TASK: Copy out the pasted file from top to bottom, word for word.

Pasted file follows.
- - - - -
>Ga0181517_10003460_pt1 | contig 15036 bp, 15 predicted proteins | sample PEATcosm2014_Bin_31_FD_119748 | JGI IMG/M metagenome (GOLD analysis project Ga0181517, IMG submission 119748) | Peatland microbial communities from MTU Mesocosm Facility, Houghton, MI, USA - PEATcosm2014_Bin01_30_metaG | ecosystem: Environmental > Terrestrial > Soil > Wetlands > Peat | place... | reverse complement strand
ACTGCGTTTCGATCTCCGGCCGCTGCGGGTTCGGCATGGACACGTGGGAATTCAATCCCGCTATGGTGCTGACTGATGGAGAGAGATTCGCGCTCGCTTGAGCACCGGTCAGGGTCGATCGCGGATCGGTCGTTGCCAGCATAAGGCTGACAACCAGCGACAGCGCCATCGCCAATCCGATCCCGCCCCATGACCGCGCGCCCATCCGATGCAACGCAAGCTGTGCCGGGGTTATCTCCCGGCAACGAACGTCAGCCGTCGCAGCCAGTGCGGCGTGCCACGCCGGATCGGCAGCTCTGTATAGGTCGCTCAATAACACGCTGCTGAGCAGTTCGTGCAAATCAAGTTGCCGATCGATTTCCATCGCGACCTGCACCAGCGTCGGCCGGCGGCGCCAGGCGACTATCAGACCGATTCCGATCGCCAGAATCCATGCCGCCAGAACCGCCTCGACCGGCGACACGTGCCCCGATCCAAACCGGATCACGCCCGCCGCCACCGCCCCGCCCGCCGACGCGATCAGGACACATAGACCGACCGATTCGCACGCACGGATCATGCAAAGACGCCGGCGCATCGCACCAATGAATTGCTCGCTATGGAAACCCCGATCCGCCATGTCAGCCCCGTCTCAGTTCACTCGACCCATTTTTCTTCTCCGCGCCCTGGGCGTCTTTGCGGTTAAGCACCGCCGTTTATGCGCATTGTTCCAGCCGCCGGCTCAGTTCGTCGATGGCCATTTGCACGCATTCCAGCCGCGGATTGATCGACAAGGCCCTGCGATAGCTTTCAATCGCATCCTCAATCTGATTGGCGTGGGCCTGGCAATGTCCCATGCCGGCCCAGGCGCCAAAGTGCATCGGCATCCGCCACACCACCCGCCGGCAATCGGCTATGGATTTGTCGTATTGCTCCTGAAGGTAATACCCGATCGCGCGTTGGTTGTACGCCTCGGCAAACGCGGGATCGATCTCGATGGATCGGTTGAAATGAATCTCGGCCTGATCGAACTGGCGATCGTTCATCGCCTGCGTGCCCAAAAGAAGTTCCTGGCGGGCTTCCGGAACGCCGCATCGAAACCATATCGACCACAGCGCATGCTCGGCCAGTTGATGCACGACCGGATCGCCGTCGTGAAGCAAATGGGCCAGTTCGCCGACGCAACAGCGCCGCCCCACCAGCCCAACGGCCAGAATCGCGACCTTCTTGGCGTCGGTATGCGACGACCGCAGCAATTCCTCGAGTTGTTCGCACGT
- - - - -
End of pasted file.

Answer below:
>Ga0181517_10003460_pt1 | contig 15036 bp, 15 predicted proteins | sample PEATcosm2014_Bin_31_FD_119748 | JGI IMG/M metagenome (GOLD analysis project Ga0181517, IMG submission 119748) | Peatland microbial communities from MTU Mesocosm Facility, Houghton, MI, USA - PEATcosm2014_Bin01_30_metaG | ecosystem: Environmental > Terrestrial > Soil > Wetlands > Peat | place... | reverse complement strand
ACTGCGTTTCGATCTCCGGCCGCTGCGGGTTCGGCATGGACACGTGGGAATTCAATCCCGCTATGGTGCTGACTGATGGAGAGAGATTCGCGCTCGCTTGAGCACCGGTCAGGGTCGATCGCGGATCGGTCGTTGCCAGCATAAGGCTGACAACCAGCGACAGCGCCATCGCCAATCCGATCCCGCCCCATGACCGCGCGCCCATCCGATGCAACGCAAGCTGTGCCGGGGTTATCTCCCGGCAACGAACGTCAGCCGTCGCAGCCAGTGCGGCGTGCCACGCCGGATCGGCAGCTCTGTATAGGTCGCTCAATAACACGCTGCTGAGCAGTTCGTGCAAATCAAGTTGCCGATCGATTTCCATCGCGACCTGCACCAGCGTCGGCCGGCGGCGCCAGGCGACTATCAGACCGATTCCGATCGCCAGAATCCATGCCGCCAGAACCGCCTCGACCGGCGACACGTGCCCCGATCCAAACCGGATCACGCCCGCCGCCACCGCCCCGCCCGCCGACGCGATCAGGACACATAGACCGACCGATTCGCACGCACGGATCATGCAAAGACGCCGGCGCATCGCACCAATGAATTGCTCGCTATGGAAACCCCGATCCGCCATGTCAGCCCCGTCTCAGTTCACTCGACCCATTTTTCTTCTCCGCGCCCTGGGCGTCTTTGCGGTTAAGCACCGCCGTTTATGCGCATTGTTCCAGCCGCCGGCTCAGTTCGTCGATGGCCATTTGCACGCATTCCAGCCGCGGATTGATCGACAAGGCCCTGCGATAGCTTTCAATCGCATCCTCAATCTGATTGGCGTGGGCCTGGCAATGTCCCATGCCGGCCCAGGCGCCAAAGTGCATCGGCATCCGCCACACCACCCGCCGGCAATCGGCTATGGATTTGTCGTATTGCTCCTGAAGGTAATACCCGATCGCGCGTTGGTTGTACGCCTCGGCAAACGCGGGATCGATCTCGATGGATCGGTTGAAATGAATCTCGGCCTGATCGAACTGGCGATCGTTCATCGCCTGCGTGCCCAAAAGAAGTTCCTGGCGGGCTTCCGGAACGCCGCATCGAAACCATATCGACCACAGCGCATGCTCGGCCAGTTGATGCACGACCGGATCGCCGTCGTGAAGCAAATGGGCCAGTTCGCCGACGCAACAGCGCCGCCCCACCAGCCCAACGGCCAGAATCGCGACCTTCTTGGCGTCGGTATGCGACGACCGCAGCAATTCCTCGAGTTGTTCGCACGT